Prediction: Key Compliance Risks for 2020 (and Beyond)
It is a new year, and some would say a new decade. But while a decade changes with the stroke of the clock, social and technological changes are typically years in the making, marching slowly forward as if preordained. Changes in business practises follow closely behind, as the least adaptable ones fade from sight and the entrepreneurial ones emerge or redefine themselves. The legislative and regulatory communities endeavor to keep pace, fueled or restrained by the current political climate, but always trying to ensure consumer protection and financial stability without stifling growth or the next major innovation.
As we look forward to 2020, and the rest of the decade, we expect to see a continuation of the pattern of the legislative and regulatory communities playing catch-up in an increasingly complex social and business landscape. Following is a snapshot of some of what we expect to see in 2020 and thereafter.
- Operational resilience – Regulators across the globe have identified operational resilience – the ability of an organisation to withstand adverse changes in its operating environment and continue the delivery of business services and economic functions – as a key area of focus over the next several years. Their growing interest in this topic is expected to usher in a new era of enhanced resilience supervision. Most recently, in a series of coordinated consultation papers, the Bank of England (BOE), the Prudential Regulation Authority (PRA) and the Financial Conduct Authority (FCA) proposed formal rules around the topic of operational resilience, bringing the policy intentions first discussed in a July 2018 discussion paper closer to implementation.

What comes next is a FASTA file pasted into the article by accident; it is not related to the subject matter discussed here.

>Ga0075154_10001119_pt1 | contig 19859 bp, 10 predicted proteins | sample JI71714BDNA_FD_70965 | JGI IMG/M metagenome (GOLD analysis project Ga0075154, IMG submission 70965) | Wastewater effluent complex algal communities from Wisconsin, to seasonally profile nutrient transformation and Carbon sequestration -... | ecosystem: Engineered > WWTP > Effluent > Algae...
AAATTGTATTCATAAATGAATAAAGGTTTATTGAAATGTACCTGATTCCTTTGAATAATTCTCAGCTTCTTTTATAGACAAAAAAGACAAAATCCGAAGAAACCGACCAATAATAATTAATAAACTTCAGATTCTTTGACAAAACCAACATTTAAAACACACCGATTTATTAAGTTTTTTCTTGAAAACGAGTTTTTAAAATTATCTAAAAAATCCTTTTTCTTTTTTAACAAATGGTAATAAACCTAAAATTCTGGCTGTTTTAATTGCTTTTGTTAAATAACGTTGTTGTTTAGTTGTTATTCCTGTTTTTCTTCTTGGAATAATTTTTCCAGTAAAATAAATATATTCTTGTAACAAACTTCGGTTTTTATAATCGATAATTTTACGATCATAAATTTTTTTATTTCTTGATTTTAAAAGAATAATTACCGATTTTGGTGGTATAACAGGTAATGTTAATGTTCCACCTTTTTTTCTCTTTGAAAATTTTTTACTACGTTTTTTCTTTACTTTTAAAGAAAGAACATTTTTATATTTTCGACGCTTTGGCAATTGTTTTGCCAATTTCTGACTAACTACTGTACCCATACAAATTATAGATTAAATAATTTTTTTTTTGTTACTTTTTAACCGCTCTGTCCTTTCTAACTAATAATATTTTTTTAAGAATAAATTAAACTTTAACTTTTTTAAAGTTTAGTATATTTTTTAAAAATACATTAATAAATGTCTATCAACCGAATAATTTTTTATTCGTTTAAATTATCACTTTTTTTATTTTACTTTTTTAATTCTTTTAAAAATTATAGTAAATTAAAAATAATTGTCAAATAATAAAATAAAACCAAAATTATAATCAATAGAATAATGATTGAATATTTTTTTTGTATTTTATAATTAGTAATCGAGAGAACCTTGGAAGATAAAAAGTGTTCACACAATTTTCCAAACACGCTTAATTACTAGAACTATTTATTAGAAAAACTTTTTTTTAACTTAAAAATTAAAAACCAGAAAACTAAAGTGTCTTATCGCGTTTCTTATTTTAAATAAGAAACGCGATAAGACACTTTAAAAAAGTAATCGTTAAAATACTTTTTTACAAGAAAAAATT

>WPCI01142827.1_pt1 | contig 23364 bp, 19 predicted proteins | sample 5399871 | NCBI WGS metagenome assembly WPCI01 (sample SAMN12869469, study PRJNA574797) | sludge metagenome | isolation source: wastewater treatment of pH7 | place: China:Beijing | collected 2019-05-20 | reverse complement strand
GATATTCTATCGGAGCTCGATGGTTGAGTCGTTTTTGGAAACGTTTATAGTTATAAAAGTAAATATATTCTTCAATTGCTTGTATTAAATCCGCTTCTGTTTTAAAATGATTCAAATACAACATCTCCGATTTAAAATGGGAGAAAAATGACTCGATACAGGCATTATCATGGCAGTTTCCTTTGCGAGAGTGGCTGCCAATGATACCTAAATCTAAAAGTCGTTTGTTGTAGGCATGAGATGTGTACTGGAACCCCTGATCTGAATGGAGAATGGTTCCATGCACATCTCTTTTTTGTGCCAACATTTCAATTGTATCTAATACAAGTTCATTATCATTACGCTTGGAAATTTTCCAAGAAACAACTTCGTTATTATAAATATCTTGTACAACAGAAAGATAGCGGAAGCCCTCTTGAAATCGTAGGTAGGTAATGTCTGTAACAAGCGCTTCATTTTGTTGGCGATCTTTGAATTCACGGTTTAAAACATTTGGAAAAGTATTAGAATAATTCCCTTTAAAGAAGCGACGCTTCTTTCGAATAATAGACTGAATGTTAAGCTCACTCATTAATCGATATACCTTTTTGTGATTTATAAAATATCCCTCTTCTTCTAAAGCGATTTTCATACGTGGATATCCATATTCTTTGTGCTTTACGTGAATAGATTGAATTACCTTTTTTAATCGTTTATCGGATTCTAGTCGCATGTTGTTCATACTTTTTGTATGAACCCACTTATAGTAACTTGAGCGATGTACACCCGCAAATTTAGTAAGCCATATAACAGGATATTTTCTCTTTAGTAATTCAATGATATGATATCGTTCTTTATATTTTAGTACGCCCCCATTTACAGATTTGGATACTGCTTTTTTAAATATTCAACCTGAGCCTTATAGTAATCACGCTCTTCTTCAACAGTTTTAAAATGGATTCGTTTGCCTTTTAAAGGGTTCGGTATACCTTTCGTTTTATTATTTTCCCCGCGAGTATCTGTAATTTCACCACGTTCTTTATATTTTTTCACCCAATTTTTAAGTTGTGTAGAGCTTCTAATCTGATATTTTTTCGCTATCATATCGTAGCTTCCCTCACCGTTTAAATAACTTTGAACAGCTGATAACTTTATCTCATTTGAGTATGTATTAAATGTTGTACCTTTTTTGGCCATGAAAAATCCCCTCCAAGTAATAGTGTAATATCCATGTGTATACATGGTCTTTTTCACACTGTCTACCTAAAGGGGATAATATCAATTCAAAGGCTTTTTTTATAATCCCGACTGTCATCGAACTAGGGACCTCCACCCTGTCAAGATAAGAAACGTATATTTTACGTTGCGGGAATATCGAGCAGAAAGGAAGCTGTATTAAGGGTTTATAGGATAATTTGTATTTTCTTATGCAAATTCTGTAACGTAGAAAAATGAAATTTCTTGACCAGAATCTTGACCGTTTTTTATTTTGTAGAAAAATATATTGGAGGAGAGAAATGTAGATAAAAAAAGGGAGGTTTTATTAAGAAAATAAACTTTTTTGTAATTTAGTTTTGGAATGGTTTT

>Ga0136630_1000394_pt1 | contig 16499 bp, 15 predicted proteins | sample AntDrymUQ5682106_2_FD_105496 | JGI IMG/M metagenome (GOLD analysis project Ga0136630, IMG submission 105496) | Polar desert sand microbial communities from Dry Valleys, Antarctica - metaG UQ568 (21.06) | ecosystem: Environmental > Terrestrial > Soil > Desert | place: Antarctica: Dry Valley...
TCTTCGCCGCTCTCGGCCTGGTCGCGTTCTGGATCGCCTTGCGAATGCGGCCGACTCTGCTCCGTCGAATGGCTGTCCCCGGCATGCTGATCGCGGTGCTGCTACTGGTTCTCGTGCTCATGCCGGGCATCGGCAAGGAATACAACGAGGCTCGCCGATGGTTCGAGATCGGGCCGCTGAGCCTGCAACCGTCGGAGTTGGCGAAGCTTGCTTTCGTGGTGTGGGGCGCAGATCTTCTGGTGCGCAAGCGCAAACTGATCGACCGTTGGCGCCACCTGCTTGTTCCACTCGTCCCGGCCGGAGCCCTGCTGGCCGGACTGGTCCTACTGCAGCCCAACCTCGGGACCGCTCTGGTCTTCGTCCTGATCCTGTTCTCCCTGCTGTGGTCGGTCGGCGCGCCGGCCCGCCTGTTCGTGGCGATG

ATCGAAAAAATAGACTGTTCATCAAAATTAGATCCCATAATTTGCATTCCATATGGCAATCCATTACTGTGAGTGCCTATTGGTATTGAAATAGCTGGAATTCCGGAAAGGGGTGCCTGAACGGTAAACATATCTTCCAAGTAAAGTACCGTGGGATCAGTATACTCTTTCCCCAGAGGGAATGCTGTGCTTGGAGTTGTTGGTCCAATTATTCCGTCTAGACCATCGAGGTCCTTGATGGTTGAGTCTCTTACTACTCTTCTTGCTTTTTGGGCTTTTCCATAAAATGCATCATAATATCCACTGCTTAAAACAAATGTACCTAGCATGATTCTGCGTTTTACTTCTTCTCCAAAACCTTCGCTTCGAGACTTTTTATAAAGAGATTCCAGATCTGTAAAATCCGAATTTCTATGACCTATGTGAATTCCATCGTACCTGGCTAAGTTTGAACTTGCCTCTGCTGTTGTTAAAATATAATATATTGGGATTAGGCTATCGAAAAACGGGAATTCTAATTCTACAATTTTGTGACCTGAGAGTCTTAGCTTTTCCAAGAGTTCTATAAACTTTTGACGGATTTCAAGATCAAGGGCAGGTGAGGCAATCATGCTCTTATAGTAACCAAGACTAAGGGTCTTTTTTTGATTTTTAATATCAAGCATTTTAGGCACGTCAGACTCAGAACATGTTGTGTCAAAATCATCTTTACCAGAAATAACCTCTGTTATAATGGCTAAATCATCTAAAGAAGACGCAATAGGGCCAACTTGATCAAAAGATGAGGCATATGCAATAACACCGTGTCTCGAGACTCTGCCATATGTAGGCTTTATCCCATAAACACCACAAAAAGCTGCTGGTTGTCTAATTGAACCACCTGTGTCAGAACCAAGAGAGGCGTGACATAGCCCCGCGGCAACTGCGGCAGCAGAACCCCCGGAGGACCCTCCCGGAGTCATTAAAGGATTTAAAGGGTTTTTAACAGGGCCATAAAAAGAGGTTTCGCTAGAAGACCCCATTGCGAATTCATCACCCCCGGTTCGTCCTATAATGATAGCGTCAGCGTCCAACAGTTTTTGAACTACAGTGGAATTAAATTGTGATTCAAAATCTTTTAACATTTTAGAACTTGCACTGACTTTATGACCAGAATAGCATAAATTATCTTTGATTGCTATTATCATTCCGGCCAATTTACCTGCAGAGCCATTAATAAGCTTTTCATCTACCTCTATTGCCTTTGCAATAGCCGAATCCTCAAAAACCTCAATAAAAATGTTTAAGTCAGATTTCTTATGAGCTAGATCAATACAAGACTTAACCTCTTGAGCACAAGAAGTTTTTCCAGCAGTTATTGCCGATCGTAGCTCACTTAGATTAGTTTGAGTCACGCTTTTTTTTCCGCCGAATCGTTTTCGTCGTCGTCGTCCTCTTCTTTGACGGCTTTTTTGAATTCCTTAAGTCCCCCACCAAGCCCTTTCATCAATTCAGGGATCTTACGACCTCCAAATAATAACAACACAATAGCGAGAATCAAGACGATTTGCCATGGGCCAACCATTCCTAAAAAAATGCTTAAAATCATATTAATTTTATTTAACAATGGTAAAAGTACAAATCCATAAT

The consultation papers spell out the supervisory authorities’ expectations for regulated institutions, which include taking ownership of their operational resilience, prioritising plans and investment choices based on their impacts on the public interest, and communicating clearly to customers when disruptions occur. In addition, the latest proposals provide greater clarity around defining “important business services” and “setting and testing impact tolerance,” key concepts essential to building operational resilience. Firms have until April 3, 2020, to submit responses to the proposals. Sometime in mid-2020, we expect the U.K. supervisory authorities to issue formal regulations on operational resilience.
- Banking cannabis-related businesses – The initial legalisation of recreational marijuana by Colorado and Washington state in 2012 has led to a watershed of state legislative actions easing restrictions on various cannabis-based substances for various purposes. Yet the progressive views of certain states remain at odds with federal law, leaving many legitimate cannabis-based businesses operating with less efficient and secure banking services, as most regulated financial institutions maintain fidelity to federal drug statutes.
As discussed later in this edition of Compliance Insights, the federal banking agencies have recently issued guidance to financial institutions on banking hemp-related businesses now that hemp has been removed from the list of Schedule 1 controlled substances. We expect to see further legislative and regulatory efforts in this area to reconcile the federal and state law void and to provide reliable guidance to financial institutions and legitimate businesses.
- Artificial intelligence, machine learning and alternative data in underwriting – Advances in technology over recent years have created a stunning evolution in both lifestyle and business practises. Most recently, perhaps no concepts have been more closely associated with technological advancement than artificial intelligence (AI) and machine learning (ML). As these technologies have developed, fintech entrepreneurs have leveraged their efficiencies to enter the financial services market in innovative ways and more traditional financial institutions have used these advancements to drive efficiencies and expand market share.